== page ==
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September 22, 2016

Obama following in Bush’s footsteps

Although it has been clear to me for some time that Obama is out of touch with the American public, I did not know he had also lost touch with his far-left liberal support. But, based on some surprising, recent news, it seems likely he is going to be angering some people in that end of the political spectrum as well.

            However, before I discuss that news and its implications, I first want to layout the context for hypocrisy in the Obama administration.

            After the terrorist attacks of Sept. 11, 2001, the Bush administration made it a top priority to restore the security of the United States. This obviously was – and remains – a demanding task given the countless threats that our nation faces on a daily basis from our many enemies.

            Thankfully, George W. Bush was successful in restoring our security during the remainder of his eight years in office, and his efforts helped protect us from threats both domestically and abroad.

            Despite this, many liberals took issue with some of the Bush administration’s tactics when it came to ensuring our nation’s security. There was a constant swirl of criticism and controversy that surrounded each and every one of Bush’s efforts to track down terrorists and prevent further attacks from taking place. In particular, I’m talking about the uproar that was caused by Bush’s Surveillance Program which gave the National Security Agency the ability to monitor phone calls, e-mails, Internet activity and other forms of communication without a warrant.

            Former Attorney General Alberto Gonzales defended the program at the time, insisting that the program was not intended to infringe upon individuals’ civil liberties, but instead was an effort to reduce the threat of terrorism.

Gonzales said, during a press briefing, “another very important point to remember is that we have to have a reasonable basis to conclude that one party to the communication is a member of al Qaeda, affiliated with al Qaeda, or a member of an organization affiliated with al Qaeda or working in support of al Qaeda. We view these authorities as authorities to confront the enemy in which the United States is at war with – and that is al Qaeda and those who are supporting or affiliated with al Qaeda.”

About the purpose, Gonzales said, “What we’re trying to do is learn of communications, back and forth, from within the United States to overseas with members of al Qaeda. And that’s what this program is about.”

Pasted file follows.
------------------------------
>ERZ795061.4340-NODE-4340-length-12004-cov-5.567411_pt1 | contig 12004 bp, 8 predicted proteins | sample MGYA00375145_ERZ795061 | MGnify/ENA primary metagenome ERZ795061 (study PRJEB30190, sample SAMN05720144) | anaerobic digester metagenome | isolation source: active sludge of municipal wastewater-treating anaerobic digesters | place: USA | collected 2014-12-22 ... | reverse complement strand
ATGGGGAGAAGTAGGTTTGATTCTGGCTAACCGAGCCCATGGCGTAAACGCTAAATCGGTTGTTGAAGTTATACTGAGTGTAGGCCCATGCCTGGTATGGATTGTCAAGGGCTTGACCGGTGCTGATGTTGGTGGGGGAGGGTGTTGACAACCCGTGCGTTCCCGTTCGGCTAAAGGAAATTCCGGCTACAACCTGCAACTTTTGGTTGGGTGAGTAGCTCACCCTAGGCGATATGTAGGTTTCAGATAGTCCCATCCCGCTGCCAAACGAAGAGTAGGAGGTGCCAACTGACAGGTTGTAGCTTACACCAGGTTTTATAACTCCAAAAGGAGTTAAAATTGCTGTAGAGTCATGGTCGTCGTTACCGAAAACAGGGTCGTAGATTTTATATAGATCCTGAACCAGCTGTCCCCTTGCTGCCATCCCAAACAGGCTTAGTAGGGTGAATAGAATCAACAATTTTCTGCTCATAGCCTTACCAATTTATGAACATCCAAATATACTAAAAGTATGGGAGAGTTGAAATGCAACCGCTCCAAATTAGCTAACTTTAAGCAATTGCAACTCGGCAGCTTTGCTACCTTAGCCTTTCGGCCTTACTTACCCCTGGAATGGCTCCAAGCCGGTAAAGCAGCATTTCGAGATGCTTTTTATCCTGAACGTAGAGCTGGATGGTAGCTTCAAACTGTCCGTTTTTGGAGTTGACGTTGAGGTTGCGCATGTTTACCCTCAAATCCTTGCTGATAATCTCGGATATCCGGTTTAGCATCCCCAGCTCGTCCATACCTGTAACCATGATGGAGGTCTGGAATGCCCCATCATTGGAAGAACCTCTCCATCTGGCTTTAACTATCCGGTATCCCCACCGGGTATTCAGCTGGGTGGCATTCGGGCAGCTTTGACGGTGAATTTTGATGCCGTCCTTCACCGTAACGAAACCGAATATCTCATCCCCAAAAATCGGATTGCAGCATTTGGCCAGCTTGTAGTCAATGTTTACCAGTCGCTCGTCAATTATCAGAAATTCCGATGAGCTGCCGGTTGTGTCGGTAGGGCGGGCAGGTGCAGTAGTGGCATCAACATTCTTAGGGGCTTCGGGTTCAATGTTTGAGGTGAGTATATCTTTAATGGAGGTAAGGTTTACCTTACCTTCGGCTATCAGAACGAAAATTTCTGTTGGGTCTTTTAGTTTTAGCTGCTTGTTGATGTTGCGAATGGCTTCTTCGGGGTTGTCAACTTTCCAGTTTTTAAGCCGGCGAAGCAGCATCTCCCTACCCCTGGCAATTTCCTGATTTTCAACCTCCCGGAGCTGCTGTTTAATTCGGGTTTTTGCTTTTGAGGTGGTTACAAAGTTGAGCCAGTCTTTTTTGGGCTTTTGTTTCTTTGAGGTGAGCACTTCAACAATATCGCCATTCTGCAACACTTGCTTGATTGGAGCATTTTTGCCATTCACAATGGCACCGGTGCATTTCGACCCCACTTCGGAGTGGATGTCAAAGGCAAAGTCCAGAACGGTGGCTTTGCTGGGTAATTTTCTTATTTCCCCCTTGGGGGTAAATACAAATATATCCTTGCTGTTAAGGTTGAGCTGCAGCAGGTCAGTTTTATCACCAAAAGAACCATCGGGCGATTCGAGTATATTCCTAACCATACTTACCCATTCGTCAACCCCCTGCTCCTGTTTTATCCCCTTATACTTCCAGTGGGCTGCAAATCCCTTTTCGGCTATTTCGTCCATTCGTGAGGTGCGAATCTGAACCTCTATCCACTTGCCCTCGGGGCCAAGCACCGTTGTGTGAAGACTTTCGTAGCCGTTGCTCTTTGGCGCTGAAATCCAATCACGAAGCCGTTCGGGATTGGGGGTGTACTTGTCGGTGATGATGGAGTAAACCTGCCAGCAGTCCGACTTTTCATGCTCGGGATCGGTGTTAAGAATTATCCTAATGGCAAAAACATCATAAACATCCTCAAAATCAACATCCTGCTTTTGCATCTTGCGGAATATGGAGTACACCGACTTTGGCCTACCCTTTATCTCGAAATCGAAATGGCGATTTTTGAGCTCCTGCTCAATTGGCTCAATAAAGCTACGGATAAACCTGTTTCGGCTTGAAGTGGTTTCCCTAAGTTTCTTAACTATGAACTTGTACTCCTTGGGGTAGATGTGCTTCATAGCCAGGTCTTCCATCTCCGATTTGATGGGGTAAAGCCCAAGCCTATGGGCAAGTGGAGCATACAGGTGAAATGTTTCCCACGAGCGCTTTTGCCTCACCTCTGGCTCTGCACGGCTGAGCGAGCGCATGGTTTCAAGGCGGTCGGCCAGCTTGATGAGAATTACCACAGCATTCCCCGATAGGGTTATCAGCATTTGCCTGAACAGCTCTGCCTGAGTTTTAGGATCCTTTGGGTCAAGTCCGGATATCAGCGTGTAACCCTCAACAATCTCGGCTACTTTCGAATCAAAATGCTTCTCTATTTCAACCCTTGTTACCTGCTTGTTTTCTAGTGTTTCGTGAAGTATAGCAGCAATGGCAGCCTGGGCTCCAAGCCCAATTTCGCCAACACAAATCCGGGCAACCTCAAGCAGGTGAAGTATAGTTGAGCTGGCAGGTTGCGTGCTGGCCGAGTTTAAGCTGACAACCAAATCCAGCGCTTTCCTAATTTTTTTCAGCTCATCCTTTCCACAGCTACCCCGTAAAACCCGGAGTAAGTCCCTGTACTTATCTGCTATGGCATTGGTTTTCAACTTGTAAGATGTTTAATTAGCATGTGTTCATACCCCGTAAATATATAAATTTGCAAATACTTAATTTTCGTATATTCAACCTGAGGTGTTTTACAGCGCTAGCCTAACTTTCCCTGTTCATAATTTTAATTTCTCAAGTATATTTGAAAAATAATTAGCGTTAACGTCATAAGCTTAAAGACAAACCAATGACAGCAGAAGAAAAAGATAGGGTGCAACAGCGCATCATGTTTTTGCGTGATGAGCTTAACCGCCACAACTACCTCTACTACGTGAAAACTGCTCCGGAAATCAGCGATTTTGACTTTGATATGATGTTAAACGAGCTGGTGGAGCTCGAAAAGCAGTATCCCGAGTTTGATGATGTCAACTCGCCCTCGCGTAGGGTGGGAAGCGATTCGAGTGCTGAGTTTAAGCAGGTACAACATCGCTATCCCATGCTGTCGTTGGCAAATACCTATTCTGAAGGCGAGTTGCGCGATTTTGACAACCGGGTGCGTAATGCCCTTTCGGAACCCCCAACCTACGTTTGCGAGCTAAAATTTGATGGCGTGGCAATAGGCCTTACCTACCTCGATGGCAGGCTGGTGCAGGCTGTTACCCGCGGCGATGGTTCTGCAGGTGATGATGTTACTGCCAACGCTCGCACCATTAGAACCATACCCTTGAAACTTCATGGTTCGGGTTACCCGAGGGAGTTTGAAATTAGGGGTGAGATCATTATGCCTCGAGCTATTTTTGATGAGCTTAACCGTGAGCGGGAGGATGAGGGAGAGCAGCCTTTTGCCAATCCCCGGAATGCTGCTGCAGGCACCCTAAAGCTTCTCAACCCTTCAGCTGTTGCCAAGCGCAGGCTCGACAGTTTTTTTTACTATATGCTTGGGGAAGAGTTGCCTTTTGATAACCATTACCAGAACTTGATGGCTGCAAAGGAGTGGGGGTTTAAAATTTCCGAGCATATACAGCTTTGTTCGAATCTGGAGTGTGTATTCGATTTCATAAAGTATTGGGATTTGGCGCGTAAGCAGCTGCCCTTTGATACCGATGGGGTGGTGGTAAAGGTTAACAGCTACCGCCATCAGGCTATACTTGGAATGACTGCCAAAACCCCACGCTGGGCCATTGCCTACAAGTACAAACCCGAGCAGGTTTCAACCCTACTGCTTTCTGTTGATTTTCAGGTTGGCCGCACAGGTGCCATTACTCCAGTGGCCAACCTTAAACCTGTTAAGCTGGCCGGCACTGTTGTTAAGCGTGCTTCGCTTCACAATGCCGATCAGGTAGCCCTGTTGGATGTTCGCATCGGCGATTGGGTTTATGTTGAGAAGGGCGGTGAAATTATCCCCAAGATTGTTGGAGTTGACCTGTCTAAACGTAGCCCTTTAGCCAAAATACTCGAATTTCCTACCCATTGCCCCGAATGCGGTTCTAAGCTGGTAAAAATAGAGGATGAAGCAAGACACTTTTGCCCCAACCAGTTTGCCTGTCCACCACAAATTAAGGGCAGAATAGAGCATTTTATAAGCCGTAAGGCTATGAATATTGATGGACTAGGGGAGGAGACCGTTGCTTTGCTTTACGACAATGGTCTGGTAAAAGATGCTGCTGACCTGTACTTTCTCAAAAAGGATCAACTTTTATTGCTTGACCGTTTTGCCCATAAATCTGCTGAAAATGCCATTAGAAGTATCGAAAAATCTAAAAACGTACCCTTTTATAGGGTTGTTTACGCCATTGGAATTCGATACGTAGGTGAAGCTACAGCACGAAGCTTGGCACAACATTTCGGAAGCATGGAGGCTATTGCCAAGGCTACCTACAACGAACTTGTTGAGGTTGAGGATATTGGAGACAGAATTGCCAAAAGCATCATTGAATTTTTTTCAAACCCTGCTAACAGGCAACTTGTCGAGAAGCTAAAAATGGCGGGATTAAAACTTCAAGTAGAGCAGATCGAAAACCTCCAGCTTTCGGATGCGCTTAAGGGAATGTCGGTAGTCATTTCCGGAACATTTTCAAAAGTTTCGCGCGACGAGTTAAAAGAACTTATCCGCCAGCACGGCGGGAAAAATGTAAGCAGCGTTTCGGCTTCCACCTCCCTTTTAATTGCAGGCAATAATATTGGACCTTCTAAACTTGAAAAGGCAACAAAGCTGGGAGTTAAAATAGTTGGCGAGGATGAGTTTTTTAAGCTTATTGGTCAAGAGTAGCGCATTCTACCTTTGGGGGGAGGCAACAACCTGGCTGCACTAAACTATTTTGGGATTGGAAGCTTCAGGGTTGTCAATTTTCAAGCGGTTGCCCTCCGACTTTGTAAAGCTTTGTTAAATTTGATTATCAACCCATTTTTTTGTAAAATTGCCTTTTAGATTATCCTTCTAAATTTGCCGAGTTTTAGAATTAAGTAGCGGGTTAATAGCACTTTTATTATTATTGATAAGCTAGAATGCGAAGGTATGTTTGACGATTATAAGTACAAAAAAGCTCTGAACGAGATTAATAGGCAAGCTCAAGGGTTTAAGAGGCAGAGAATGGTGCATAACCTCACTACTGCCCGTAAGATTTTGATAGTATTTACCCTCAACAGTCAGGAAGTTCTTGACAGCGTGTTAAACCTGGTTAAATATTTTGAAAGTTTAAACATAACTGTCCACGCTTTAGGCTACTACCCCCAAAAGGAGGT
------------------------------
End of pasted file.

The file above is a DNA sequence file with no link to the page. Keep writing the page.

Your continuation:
That seems very fair, but that explanation seemed to not fly with liberals. They thought their privacy was being wrongfully invaded and they made a scene about it. Many complained the program was done secretly and would’ve never been approved by Congress. Bush was attacked for violating our Fourth Amendment rights, which give us protection from “unreasonable searches and seizures” as many believed government then had a green light to invade all of our privacy without any probable cause.

            Although that is wildly inaccurate, considering Democrats Nancy Pelosi and Harry Reid knew that before it was approved, it doesn’t take away from the real point liberals had. This is, of course, that our government needs to maintain a balance between its ability to ensure our nation’s security while at the same time maintaining our civil liberties. Although liberals seemingly took that point too far in many criticisms of Bush, the extent to which government should have power to do this remains a legitimate debate.

            As shocked as you may be, I was not one of the people who complained about Bush’s tactics. What you may find shocking is that Obama may not have been either. It became clear recently that the Obama administration supports the ability for our government to track, without a warrant, the location of all individuals by using their cell phones. The administration stated that they believe warrantless tracking is legal because Americans do not have a “reasonable expectation of privacy” when it comes to their cell phones’ whereabouts.

            Obama rigorously attacked Bush’s policies during his campaign and yet, a year later, is basically fully endorsing one of the man’s most controversial programs. This is Obama’s hypocrisy at its finest, ladies and gentlemen.

            How can anyone who hated Bush defend Obama for this?